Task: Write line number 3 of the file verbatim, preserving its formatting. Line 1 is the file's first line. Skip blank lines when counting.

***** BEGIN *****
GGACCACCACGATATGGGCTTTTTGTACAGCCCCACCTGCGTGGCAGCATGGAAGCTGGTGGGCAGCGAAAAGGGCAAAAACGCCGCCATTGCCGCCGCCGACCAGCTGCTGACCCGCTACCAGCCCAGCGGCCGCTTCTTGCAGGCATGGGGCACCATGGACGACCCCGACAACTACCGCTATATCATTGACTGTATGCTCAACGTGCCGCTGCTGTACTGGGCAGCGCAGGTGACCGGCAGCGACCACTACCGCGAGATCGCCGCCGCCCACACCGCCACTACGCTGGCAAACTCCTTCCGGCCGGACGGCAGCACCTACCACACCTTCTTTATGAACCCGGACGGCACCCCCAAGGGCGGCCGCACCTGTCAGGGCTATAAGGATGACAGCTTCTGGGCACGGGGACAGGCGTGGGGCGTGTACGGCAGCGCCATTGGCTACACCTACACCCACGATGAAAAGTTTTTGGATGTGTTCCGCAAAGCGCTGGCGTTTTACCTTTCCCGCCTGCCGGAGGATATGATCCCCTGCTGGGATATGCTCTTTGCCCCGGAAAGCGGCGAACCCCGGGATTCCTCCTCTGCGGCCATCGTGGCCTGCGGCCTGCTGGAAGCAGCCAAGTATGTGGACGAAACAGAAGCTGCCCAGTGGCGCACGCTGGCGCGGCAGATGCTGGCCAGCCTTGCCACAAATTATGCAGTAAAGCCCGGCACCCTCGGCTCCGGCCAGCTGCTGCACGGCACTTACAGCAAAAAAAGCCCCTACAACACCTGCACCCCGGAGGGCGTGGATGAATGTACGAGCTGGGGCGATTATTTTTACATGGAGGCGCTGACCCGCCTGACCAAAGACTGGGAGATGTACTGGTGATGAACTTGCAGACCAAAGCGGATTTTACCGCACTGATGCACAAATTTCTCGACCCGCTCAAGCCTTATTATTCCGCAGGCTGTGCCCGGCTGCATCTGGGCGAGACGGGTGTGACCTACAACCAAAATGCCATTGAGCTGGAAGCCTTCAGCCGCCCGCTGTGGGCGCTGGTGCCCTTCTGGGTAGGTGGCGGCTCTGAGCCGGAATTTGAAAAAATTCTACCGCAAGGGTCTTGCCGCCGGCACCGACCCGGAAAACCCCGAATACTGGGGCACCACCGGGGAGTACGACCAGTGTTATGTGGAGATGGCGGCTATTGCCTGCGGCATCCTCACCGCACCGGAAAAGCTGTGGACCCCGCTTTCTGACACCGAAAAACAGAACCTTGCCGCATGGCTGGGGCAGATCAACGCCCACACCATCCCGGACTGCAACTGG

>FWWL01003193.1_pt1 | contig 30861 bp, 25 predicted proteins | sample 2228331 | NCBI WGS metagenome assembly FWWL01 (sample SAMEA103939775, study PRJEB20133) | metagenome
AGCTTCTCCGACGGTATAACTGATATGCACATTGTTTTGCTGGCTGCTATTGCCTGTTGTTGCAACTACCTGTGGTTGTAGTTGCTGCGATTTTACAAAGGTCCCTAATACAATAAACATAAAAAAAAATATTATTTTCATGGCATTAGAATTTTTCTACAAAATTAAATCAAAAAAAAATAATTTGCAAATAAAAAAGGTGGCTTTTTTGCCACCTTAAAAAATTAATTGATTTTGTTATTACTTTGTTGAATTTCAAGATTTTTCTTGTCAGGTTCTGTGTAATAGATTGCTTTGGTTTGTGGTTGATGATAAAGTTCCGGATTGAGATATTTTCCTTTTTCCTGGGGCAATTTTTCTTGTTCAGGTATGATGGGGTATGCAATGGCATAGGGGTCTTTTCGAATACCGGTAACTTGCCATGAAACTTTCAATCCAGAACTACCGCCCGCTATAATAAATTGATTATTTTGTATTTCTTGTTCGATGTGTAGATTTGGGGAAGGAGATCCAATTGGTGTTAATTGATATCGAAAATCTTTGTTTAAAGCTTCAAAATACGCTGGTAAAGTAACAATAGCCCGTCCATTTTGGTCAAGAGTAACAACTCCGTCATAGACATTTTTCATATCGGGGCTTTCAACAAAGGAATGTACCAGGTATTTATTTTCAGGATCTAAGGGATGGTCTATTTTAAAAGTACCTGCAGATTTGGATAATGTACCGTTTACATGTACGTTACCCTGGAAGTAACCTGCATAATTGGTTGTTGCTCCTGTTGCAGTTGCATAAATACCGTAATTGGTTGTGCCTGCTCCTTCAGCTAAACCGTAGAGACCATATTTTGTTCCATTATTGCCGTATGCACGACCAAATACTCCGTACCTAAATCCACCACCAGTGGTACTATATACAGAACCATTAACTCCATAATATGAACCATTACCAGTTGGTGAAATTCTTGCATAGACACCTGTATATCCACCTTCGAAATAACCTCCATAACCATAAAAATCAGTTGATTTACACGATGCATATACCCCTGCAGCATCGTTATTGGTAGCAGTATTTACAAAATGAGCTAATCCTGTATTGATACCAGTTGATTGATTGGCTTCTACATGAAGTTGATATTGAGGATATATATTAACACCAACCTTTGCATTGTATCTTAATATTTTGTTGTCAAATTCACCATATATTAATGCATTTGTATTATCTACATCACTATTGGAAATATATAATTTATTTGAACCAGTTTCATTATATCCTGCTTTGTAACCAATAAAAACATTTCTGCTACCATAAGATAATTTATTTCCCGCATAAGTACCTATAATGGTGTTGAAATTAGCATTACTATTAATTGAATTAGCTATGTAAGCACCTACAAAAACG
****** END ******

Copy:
AGCTTCTCCGACGGTATAACTGATATGCACATTGTTTTGCTGGCTGCTATTGCCTGTTGTTGCAACTACCTGTGGTTGTAGTTGCTGCGATTTTACAAAGGTCCCTAATACAATAAACATAAAAAAAAATATTATTTTCATGGCATTAGAATTTTTCTACAAAATTAAATCAAAAAAAAATAATTTGCAAATAAAAAAGGTGGCTTTTTTGCCACCTTAAAAAATTAATTGATTTTGTTATTACTTTGTTGAATTTCAAGATTTTTCTTGTCAGGTTCTGTGTAATAGATTGCTTTGGTTTGTGGTTGATGATAAAGTTCCGGATTGAGATATTTTCCTTTTTCCTGGGGCAATTTTTCTTGTTCAGGTATGATGGGGTATGCAATGGCATAGGGGTCTTTTCGAATACCGGTAACTTGCCATGAAACTTTCAATCCAGAACTACCGCCCGCTATAATAAATTGATTATTTTGTATTTCTTGTTCGATGTGTAGATTTGGGGAAGGAGATCCAATTGGTGTTAATTGATATCGAAAATCTTTGTTTAAAGCTTCAAAATACGCTGGTAAAGTAACAATAGCCCGTCCATTTTGGTCAAGAGTAACAACTCCGTCATAGACATTTTTCATATCGGGGCTTTCAACAAAGGAATGTACCAGGTATTTATTTTCAGGATCTAAGGGATGGTCTATTTTAAAAGTACCTGCAGATTTGGATAATGTACCGTTTACATGTACGTTACCCTGGAAGTAACCTGCATAATTGGTTGTTGCTCCTGTTGCAGTTGCATAAATACCGTAATTGGTTGTGCCTGCTCCTTCAGCTAAACCGTAGAGACCATATTTTGTTCCATTATTGCCGTATGCACGACCAAATACTCCGTACCTAAATCCACCACCAGTGGTACTATATACAGAACCATTAACTCCATAATATGAACCATTACCAGTTGGTGAAATTCTTGCATAGACACCTGTATATCCACCTTCGAAATAACCTCCATAACCATAAAAATCAGTTGATTTACACGATGCATATACCCCTGCAGCATCGTTATTGGTAGCAGTATTTACAAAATGAGCTAATCCTGTATTGATACCAGTTGATTGATTGGCTTCTACATGAAGTTGATATTGAGGATATATATTAACACCAACCTTTGCATTGTATCTTAATATTTTGTTGTCAAATTCACCATATATTAATGCATTTGTATTATCTACATCACTATTGGAAATATATAATTTATTTGAACCAGTTTCATTATATCCTGCTTTGTAACCAATAAAAACATTTCTGCTACCATAAGATAATTTATTTCCCGCATAAGTACCTATAATGGTGTTGAAATTAGCATTACTATTAATTGAATTAGCTATGTAAGCACCTACAAAAACG